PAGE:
Caroline’s Chess Match


March 17, 2013 by Parveer Mann

Caroline Wozniacki returns a ball in the shadows in Melbourne. (Image courtesy Getty Images)

Caroline Wozniacki returns a ball in the shadows in Melbourne. (Image courtesy Getty Images)

It’s not surprising to suggest a player, who loses 6-2, 6-2 never got into a rhythm. Caroline Wozniacki stated as much after her loss to Maria Sharapova in the 2013 BNP Paribas Open finals.

“I have to be happy with the finals here. It’s a very big tournament. It’s been a good two weeks for me. I’ve been fighting and playing some really good tennis. I’ve been having to think a lot and play some chess out there – I’ve had to play aggressive, defensive, and everything that I had.

“Today there wasn’t time for chess.” – Caroline Wozniacki,

These post-match comments are an interesting but appropriate choice of words by Wozniacki. When she is on, it’s like a game of chess where she cannot rely on a quick checkmate but has to maneuver many shots in advance. A prime example was her semifinal encounter with Angelique Kerber that had multiple long rallies where Wozniacki would hit any kind of shot (including ‘comical’ moonballs) to keep the rally going. It has been a strategy that saw her rise to the top of the women’s game a couple of years ago and one that rarely causes her to beat herself in a match.

The fatal fault

On this day, it was the weaknesses in her game that were her undoing. Sharapova dominated in number of winners (33-2) in the hour and twenty minute affair despite having more unforced errors. The defensive approach has not masked the fact that Wozniacki does not have the offensive repertoire to bring the game to her opponent and end points quickly. There is a reason that players of her style and size do not occupy many spots in the top 10. The only other I can think of currently is Sara Errani, who had that unbelievable result in last year’s French Open.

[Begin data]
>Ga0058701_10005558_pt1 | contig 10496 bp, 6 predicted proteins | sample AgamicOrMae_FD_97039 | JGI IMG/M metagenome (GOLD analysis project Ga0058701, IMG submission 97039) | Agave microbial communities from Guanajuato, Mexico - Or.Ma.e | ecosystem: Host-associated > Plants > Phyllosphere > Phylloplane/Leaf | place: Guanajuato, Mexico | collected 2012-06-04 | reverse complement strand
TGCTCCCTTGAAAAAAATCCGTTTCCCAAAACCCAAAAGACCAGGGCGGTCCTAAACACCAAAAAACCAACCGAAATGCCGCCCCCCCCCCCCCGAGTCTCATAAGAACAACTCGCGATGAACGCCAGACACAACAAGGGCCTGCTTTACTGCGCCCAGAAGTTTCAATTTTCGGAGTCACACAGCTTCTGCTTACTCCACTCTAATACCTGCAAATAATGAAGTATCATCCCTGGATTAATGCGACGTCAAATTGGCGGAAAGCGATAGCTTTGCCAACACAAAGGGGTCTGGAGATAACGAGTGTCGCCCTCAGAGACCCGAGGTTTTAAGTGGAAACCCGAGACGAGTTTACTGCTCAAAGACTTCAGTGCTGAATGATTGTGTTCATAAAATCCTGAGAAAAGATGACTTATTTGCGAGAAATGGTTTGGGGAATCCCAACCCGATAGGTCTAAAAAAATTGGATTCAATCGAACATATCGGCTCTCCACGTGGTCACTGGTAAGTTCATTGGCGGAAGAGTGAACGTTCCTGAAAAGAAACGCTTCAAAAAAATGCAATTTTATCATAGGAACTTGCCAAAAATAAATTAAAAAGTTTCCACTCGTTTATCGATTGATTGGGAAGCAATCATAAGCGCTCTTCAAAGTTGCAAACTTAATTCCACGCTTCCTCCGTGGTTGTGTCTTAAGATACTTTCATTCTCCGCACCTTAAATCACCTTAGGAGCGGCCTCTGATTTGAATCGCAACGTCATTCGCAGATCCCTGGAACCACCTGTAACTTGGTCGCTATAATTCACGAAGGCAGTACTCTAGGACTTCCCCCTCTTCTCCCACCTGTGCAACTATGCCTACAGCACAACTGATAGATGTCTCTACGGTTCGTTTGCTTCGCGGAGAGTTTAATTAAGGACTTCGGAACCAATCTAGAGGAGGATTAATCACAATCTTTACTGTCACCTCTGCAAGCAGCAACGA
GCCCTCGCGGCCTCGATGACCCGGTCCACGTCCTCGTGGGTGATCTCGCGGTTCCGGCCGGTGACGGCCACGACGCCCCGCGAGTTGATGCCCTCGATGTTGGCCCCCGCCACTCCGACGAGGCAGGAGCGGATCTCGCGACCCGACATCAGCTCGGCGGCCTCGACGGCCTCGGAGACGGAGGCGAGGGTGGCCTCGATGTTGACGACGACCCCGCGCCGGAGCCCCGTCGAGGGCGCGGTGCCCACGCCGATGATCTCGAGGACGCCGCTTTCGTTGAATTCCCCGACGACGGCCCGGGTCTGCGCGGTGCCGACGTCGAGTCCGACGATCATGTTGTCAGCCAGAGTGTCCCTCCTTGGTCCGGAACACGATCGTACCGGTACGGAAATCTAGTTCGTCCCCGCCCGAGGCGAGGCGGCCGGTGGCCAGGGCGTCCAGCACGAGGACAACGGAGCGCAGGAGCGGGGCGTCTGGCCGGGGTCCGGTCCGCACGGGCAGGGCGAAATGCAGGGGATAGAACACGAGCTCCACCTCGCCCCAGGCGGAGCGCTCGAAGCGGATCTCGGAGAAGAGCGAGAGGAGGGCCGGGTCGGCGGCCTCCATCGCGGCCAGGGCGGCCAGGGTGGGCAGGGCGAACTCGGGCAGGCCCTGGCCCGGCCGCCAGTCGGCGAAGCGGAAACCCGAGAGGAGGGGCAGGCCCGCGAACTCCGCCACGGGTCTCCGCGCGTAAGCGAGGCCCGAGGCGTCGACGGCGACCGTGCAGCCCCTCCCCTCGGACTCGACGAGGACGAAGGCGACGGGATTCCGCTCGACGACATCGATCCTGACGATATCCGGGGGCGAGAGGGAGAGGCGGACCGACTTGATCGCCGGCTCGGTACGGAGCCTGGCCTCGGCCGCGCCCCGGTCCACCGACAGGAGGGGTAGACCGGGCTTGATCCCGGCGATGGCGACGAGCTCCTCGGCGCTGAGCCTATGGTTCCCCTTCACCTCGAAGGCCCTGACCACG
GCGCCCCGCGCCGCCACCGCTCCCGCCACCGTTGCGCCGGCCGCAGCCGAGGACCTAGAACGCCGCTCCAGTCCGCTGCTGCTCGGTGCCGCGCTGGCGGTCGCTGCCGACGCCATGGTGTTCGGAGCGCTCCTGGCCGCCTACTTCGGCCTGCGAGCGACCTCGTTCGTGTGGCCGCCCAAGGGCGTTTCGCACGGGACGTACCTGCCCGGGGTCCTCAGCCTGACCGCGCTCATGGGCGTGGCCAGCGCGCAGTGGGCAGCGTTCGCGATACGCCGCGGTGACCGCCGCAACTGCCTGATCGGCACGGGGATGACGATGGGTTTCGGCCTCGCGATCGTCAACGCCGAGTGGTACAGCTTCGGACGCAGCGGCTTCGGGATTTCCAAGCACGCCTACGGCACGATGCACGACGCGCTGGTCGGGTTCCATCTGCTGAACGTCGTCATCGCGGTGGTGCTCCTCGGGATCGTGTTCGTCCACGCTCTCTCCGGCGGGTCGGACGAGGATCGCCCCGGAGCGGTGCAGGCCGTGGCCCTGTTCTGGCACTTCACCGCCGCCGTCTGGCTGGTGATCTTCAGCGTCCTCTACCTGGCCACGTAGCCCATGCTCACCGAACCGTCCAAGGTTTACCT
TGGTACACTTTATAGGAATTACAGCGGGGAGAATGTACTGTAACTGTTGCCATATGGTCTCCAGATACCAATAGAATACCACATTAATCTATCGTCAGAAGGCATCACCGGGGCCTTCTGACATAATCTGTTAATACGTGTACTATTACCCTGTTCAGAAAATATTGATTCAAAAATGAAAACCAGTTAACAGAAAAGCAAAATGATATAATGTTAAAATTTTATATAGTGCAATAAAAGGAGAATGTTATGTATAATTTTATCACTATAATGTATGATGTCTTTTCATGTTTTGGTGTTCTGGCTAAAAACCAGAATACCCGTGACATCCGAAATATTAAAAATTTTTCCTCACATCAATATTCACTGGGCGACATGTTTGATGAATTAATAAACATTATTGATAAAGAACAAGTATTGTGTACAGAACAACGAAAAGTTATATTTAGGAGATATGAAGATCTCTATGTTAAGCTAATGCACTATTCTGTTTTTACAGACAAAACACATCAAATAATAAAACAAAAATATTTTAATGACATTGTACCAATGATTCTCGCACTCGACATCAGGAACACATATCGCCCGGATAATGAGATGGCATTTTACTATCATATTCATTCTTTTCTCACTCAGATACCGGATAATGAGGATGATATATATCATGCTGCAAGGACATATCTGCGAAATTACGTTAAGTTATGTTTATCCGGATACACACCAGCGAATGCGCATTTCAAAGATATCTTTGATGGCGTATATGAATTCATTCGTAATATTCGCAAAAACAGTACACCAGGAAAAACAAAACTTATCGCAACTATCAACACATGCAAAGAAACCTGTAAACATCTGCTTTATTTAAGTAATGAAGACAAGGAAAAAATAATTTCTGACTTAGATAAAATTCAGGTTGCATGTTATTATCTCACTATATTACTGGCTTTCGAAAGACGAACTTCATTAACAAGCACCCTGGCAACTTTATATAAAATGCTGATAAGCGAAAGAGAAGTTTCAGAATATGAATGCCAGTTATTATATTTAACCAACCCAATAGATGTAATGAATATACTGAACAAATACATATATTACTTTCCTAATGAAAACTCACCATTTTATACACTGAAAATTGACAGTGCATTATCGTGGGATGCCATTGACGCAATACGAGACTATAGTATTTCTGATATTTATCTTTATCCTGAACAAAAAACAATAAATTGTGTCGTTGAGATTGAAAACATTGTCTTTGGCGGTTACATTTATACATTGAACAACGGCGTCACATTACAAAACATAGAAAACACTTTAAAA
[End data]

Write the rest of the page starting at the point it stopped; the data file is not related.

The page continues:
Next move?

Despite the performance, the result this past week in Indian Wells is a positive step for Wozniacki. It is the first time in over a year she has competed this well at a Grand Slam or WTA Premier event. I hope this is a good sign for the remainder of the year because like I’ve said before I’ve been impressed at how she was able maximize her skillset during her reign as world number one. At 22, she is still one of the younger stars in an era where maturity has helped not hindered this generation’s stars.

Highlight of the Tennis Weekend:

The great doubles duo, Mike and Bob Bryan won their 22nd ATP Masters title but first at Indian Wells. It helped them achieve what Ben Rothenberg coined, “The Career Golden Master Slam”.


3 thoughts on “Caroline’s Chess Match

  1. richwaterhouse says:

    Experiencing what it entails to be world number 1 and then losing that feet has definitely as you said helped her mature as a player. She could really fight for that place in the future if she plays like she has this week. Good job 🙂

    • parveermann says:

      Agreed Rich. The task to reclaim the peak is generally harder than getting there in the first place. She has a tough task ahead of her but positive steps this week.

  2. goldberg5452 says:

    Reblogged this on behindtheracket and commented:
    Couldn’t agree more with parveermann here. Caroline is still young but needs to mature to beat the best players.

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